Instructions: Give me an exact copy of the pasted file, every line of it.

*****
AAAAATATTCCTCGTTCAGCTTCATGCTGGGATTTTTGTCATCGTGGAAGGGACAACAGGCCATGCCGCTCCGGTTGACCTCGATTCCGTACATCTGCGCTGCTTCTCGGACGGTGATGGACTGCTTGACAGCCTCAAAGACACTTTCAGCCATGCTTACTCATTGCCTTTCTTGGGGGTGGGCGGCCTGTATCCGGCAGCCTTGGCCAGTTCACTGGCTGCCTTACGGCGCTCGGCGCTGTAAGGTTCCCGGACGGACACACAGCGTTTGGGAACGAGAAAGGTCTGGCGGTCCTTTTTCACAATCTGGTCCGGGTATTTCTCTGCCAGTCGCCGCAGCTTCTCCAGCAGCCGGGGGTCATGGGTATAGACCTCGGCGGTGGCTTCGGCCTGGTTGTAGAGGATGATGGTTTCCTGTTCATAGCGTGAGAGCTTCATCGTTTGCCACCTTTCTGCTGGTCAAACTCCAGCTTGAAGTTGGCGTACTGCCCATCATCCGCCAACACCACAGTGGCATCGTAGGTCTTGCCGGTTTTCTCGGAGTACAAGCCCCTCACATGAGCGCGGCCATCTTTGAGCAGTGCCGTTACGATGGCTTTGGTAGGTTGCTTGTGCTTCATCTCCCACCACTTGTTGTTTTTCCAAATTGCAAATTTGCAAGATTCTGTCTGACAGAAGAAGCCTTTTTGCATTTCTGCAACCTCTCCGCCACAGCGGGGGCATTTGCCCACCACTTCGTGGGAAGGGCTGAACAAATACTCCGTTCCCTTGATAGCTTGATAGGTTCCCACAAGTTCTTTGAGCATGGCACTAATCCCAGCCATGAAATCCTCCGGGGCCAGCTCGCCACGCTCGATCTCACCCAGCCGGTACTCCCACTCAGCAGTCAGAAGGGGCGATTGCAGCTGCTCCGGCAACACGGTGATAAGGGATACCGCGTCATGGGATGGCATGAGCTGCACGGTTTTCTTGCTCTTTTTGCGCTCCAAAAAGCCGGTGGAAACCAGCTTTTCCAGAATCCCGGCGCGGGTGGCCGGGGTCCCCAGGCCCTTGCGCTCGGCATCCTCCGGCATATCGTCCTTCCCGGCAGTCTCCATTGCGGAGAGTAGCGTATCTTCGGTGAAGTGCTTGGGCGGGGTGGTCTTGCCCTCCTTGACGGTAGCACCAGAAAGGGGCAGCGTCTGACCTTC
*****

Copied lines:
AAAAATATTCCTCGTTCAGCTTCATGCTGGGATTTTTGTCATCGTGGAAGGGACAACAGGCCATGCCGCTCCGGTTGACCTCGATTCCGTACATCTGCGCTGCTTCTCGGACGGTGATGGACTGCTTGACAGCCTCAAAGACACTTTCAGCCATGCTTACTCATTGCCTTTCTTGGGGGTGGGCGGCCTGTATCCGGCAGCCTTGGCCAGTTCACTGGCTGCCTTACGGCGCTCGGCGCTGTAAGGTTCCCGGACGGACACACAGCGTTTGGGAACGAGAAAGGTCTGGCGGTCCTTTTTCACAATCTGGTCCGGGTATTTCTCTGCCAGTCGCCGCAGCTTCTCCAGCAGCCGGGGGTCATGGGTATAGACCTCGGCGGTGGCTTCGGCCTGGTTGTAGAGGATGATGGTTTCCTGTTCATAGCGTGAGAGCTTCATCGTTTGCCACCTTTCTGCTGGTCAAACTCCAGCTTGAAGTTGGCGTACTGCCCATCATCCGCCAACACCACAGTGGCATCGTAGGTCTTGCCGGTTTTCTCGGAGTACAAGCCCCTCACATGAGCGCGGCCATCTTTGAGCAGTGCCGTTACGATGGCTTTGGTAGGTTGCTTGTGCTTCATCTCCCACCACTTGTTGTTTTTCCAAATTGCAAATTTGCAAGATTCTGTCTGACAGAAGAAGCCTTTTTGCATTTCTGCAACCTCTCCGCCACAGCGGGGGCATTTGCCCACCACTTCGTGGGAAGGGCTGAACAAATACTCCGTTCCCTTGATAGCTTGATAGGTTCCCACAAGTTCTTTGAGCATGGCACTAATCCCAGCCATGAAATCCTCCGGGGCCAGCTCGCCACGCTCGATCTCACCCAGCCGGTACTCCCACTCAGCAGTCAGAAGGGGCGATTGCAGCTGCTCCGGCAACACGGTGATAAGGGATACCGCGTCATGGGATGGCATGAGCTGCACGGTTTTCTTGCTCTTTTTGCGCTCCAAAAAGCCGGTGGAAACCAGCTTTTCCAGAATCCCGGCGCGGGTGGCCGGGGTCCCCAGGCCCTTGCGCTCGGCATCCTCCGGCATATCGTCCTTCCCGGCAGTCTCCATTGCGGAGAGTAGCGTATCTTCGGTGAAGTGCTTGGGCGGGGTGGTCTTGCCCTCCTTGACGGTAGCACCAGAAAGGGGCAGCGTCTGACCTTC